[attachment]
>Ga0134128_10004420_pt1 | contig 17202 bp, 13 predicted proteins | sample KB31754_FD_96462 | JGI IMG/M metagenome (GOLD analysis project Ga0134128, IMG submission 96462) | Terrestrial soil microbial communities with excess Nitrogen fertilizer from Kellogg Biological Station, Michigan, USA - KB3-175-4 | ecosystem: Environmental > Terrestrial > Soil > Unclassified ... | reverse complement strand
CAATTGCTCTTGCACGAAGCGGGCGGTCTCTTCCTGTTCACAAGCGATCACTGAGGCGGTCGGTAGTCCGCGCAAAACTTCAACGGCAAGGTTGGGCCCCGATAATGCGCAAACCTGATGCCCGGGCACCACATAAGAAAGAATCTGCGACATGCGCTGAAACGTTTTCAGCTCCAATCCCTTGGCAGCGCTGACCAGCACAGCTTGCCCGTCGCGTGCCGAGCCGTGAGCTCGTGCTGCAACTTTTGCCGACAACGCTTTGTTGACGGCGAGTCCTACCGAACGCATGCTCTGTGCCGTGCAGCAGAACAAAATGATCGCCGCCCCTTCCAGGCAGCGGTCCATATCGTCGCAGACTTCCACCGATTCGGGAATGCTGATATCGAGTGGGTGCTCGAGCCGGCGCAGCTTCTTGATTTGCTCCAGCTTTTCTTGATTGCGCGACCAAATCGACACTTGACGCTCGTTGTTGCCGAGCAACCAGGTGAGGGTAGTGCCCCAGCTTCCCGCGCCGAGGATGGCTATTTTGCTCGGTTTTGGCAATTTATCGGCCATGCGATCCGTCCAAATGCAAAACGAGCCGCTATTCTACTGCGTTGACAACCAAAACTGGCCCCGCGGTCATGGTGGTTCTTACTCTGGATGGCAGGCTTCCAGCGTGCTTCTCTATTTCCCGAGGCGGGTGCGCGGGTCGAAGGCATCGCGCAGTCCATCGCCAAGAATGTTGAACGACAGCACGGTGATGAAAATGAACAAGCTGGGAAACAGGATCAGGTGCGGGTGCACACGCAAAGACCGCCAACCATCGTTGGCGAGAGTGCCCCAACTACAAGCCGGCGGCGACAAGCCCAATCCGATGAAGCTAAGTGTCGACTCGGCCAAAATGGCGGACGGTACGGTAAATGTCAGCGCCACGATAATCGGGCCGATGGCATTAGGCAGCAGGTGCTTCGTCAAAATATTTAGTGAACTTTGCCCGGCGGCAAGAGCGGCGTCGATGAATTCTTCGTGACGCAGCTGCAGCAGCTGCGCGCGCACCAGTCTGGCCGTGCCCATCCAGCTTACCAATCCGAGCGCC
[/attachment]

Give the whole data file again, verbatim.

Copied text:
>Ga0134128_10004420_pt1 | contig 17202 bp, 13 predicted proteins | sample KB31754_FD_96462 | JGI IMG/M metagenome (GOLD analysis project Ga0134128, IMG submission 96462) | Terrestrial soil microbial communities with excess Nitrogen fertilizer from Kellogg Biological Station, Michigan, USA - KB3-175-4 | ecosystem: Environmental > Terrestrial > Soil > Unclassified ... | reverse complement strand
CAATTGCTCTTGCACGAAGCGGGCGGTCTCTTCCTGTTCACAAGCGATCACTGAGGCGGTCGGTAGTCCGCGCAAAACTTCAACGGCAAGGTTGGGCCCCGATAATGCGCAAACCTGATGCCCGGGCACCACATAAGAAAGAATCTGCGACATGCGCTGAAACGTTTTCAGCTCCAATCCCTTGGCAGCGCTGACCAGCACAGCTTGCCCGTCGCGTGCCGAGCCGTGAGCTCGTGCTGCAACTTTTGCCGACAACGCTTTGTTGACGGCGAGTCCTACCGAACGCATGCTCTGTGCCGTGCAGCAGAACAAAATGATCGCCGCCCCTTCCAGGCAGCGGTCCATATCGTCGCAGACTTCCACCGATTCGGGAATGCTGATATCGAGTGGGTGCTCGAGCCGGCGCAGCTTCTTGATTTGCTCCAGCTTTTCTTGATTGCGCGACCAAATCGACACTTGACGCTCGTTGTTGCCGAGCAACCAGGTGAGGGTAGTGCCCCAGCTTCCCGCGCCGAGGATGGCTATTTTGCTCGGTTTTGGCAATTTATCGGCCATGCGATCCGTCCAAATGCAAAACGAGCCGCTATTCTACTGCGTTGACAACCAAAACTGGCCCCGCGGTCATGGTGGTTCTTACTCTGGATGGCAGGCTTCCAGCGTGCTTCTCTATTTCCCGAGGCGGGTGCGCGGGTCGAAGGCATCGCGCAGTCCATCGCCAAGAATGTTGAACGACAGCACGGTGATGAAAATGAACAAGCTGGGAAACAGGATCAGGTGCGGGTGCACACGCAAAGACCGCCAACCATCGTTGGCGAGAGTGCCCCAACTACAAGCCGGCGGCGACAAGCCCAATCCGATGAAGCTAAGTGTCGACTCGGCCAAAATGGCGGACGGTACGGTAAATGTCAGCGCCACGATAATCGGGCCGATGGCATTAGGCAGCAGGTGCTTCGTCAAAATATTTAGTGAACTTTGCCCGGCGGCAAGAGCGGCGTCGATGAATTCTTCGTGACGCAGCTGCAGCAGCTGCGCGCGCACCAGTCTGGCCGTGCCCATCCAGCTTACCAATCCGAGCGCC